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Clearview AI biometrics searches spike as police work to identify Capitol rioters

Clearview AI biometrics searches spike as police work to identify Capitol rioters

Alabama’s Oxford city police department is among U.S. law enforcement departments using Clearview AI’s controversial biometric facial recognition software to identify people who were present or took part in the Capitol riots last week. CEO of Clearview, Hoan Ton-That has said that public unrest involving crimes, including the Capitol riot, have spurred law enforcement interest in the technology.

Ton-That told The New York Times that searches on Clearview increased by 26 percent over normal weekday volumes following the riot. The Times reports Miami Police are also using the biometric service, while CBS reports that a Canadian researcher has used facial recognition along with analysis of patches on clothing to identify a rioter spotted carrying plastic restraints.

“I was able to develop…some pretty good suspect leads, and forwarded those,” said Sgt. Jason Webb, a police officer for Oxford, who has been finding photo matches from the riots using Clearview. “And I’m still working on continuing to forward leads to my point of contact with the FBI.”

Webb said he would only forward information to the FBI that was accompanied by a name or other identifiers, such as online profiles.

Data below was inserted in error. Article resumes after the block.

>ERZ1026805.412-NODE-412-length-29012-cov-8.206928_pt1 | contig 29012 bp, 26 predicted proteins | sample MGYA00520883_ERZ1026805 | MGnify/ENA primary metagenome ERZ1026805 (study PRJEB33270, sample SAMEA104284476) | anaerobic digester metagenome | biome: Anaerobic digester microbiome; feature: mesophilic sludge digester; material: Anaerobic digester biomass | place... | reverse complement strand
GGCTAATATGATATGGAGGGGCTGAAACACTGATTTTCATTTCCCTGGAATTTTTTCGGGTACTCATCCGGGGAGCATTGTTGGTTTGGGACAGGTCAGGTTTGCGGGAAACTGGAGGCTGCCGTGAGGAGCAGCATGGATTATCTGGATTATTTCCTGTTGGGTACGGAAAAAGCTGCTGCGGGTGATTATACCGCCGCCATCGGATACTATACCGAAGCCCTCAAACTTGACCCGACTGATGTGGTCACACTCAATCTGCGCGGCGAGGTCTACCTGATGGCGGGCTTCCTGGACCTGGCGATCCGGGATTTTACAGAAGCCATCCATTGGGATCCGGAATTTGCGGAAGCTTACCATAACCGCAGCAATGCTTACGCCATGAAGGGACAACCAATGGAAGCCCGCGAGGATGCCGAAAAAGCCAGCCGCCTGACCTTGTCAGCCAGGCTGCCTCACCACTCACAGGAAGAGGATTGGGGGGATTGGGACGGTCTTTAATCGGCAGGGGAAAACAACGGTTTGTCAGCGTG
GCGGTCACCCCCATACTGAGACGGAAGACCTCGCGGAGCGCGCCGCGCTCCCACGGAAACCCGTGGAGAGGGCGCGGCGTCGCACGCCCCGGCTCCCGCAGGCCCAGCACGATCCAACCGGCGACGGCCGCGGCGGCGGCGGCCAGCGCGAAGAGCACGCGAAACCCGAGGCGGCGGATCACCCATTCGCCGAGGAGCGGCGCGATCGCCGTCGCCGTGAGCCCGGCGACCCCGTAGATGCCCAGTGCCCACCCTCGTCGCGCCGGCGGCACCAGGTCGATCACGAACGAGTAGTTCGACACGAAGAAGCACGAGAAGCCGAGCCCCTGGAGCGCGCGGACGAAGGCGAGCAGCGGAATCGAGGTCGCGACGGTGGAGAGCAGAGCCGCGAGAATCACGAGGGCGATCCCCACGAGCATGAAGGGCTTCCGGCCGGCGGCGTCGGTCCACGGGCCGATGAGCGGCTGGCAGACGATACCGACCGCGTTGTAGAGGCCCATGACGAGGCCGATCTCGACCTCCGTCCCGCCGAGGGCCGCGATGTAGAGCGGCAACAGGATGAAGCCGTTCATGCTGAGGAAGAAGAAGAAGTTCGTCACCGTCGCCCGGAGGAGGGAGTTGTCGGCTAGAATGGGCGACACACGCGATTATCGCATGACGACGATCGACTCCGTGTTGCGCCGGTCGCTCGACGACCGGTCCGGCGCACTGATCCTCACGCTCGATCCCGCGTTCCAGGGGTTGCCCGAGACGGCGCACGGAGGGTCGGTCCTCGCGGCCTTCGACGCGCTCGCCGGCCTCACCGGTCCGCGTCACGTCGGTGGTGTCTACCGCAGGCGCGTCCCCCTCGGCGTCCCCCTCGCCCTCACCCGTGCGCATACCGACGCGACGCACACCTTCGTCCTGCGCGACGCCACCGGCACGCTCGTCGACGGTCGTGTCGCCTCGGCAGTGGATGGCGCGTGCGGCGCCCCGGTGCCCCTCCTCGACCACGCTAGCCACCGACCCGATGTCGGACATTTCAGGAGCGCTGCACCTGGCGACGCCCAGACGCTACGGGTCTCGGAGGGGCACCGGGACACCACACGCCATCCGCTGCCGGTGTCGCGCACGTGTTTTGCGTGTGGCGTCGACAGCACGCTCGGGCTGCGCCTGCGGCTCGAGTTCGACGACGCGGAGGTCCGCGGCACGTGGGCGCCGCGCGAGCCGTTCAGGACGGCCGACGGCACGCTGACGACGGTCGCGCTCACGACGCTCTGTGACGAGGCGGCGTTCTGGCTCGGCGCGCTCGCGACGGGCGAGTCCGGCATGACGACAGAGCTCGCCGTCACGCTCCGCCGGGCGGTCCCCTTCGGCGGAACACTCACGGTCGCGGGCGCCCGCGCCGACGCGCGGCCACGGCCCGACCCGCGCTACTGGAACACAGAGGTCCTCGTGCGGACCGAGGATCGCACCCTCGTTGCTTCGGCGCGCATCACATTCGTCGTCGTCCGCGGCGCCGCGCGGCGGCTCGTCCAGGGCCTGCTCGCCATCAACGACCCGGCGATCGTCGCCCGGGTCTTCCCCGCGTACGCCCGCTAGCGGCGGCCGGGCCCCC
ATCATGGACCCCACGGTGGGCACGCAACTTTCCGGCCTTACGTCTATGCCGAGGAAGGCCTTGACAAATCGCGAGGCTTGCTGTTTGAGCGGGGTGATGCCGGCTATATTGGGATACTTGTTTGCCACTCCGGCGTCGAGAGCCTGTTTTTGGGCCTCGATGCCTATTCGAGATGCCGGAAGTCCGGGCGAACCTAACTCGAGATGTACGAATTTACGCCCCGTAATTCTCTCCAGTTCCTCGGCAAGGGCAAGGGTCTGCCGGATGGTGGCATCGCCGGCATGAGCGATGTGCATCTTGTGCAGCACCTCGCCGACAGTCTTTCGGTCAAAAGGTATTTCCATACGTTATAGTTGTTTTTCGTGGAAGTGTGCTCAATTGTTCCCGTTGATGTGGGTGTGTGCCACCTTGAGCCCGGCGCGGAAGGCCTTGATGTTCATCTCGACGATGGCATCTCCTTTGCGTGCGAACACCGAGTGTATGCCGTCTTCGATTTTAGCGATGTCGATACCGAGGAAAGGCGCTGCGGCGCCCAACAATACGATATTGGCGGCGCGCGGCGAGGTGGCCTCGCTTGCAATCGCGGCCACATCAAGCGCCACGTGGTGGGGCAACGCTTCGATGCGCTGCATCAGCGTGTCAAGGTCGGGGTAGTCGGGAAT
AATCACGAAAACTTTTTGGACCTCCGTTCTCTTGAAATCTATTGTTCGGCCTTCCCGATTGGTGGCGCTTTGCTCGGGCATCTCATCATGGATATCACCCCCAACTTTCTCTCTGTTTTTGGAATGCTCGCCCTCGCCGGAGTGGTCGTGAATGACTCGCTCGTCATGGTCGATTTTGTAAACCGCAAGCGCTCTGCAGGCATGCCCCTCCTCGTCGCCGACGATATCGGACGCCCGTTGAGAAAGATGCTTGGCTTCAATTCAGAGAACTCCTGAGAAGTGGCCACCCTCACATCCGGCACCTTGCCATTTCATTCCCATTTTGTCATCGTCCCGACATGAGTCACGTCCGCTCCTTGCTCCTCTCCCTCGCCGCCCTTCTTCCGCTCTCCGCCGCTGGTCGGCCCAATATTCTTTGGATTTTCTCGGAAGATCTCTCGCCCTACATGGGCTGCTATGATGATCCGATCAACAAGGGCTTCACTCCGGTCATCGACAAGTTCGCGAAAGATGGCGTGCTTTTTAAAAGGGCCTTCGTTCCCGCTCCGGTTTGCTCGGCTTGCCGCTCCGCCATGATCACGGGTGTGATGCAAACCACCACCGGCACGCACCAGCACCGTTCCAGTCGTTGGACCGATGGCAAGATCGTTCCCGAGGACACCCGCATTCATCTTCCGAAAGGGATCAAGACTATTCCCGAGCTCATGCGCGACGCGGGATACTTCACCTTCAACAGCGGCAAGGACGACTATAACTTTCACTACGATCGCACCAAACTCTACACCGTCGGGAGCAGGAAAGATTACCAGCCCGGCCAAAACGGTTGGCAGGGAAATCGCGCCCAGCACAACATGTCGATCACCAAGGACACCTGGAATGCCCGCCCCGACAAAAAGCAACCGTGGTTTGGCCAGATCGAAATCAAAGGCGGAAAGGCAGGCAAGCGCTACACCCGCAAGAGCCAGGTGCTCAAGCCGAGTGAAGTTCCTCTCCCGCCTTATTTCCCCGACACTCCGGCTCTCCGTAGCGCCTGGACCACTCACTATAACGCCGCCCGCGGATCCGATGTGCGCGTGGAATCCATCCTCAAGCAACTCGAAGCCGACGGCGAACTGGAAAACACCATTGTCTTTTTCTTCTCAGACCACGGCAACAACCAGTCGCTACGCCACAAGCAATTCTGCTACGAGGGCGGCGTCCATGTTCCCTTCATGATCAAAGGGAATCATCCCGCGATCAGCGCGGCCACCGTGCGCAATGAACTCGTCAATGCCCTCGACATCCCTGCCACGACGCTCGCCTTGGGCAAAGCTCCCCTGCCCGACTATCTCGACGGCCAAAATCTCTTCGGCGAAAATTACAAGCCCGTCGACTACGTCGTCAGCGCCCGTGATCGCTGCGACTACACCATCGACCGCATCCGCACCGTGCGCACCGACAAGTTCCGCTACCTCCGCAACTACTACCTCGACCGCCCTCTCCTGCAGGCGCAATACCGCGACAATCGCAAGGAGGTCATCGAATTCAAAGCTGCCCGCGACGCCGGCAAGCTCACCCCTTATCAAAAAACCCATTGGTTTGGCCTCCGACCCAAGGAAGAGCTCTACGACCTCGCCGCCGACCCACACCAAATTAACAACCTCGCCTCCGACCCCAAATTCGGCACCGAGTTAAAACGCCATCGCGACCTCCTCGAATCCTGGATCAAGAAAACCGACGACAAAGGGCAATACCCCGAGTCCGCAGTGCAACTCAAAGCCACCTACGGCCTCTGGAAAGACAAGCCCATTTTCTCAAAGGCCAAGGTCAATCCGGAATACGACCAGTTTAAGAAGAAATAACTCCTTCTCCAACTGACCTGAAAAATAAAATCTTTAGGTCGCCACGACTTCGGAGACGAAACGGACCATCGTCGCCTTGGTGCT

The American Civil Liberties Union has previously raised concern with Clearview’s privacy policies, which, the ACLU states, violate various laws in the U.S. through the collection of information and images without the individual’s consent.

Clearview has a database of over 3 billion photos retrieved from all over the web (Ton-That maintains that the data which Clearview retrieves is already public) in use by approximately 2,400 U.S. law enforcement agencies, according to the company. Though the company has released new compliance features aimed at preventing abuse of the technology, some are still skeptical.

Clare Garvie, a researcher who studies facial recognition at the Center on Privacy and Technology at Georgetown Law, highlights the lack of regulation surrounding the use of facial recognition software. “We’ve seen a lot of efforts in various parts of the country to bring face recognition under control,” she said. “But by and large, there are still no laws governing how and when this technology can be used, and who can run searches for whom.”

In response to last week’s riot, FedScoop reports the FBI has set up a portal where the public can submit videos and images that can be used to track down individuals who took part. The Bureau also runs a Combined DNA Index System (CODIS) biometric database. Law enforcement officials are needing to depend on the FBI’s technology to identify criminals via the many videos, images and other digital “fingerprints” in combination with open-source information. CEO of TrueFace, Shaun Moore says that videos from the riot could also be used to extract high-confidence identification.

The FBI has two facial recognition programs in its Criminal Justice Information Services (CJIS) Division; the Next Generation Identification (NGI) System and the Facial Analysis, Comparison, and Evaluation (FACE) Services Unit, according to congressional testimony in 2019; which can only be used for open-source investigations and internal assessments, according to Jake Laperruque, senior counsel at the Project for Government Oversight.

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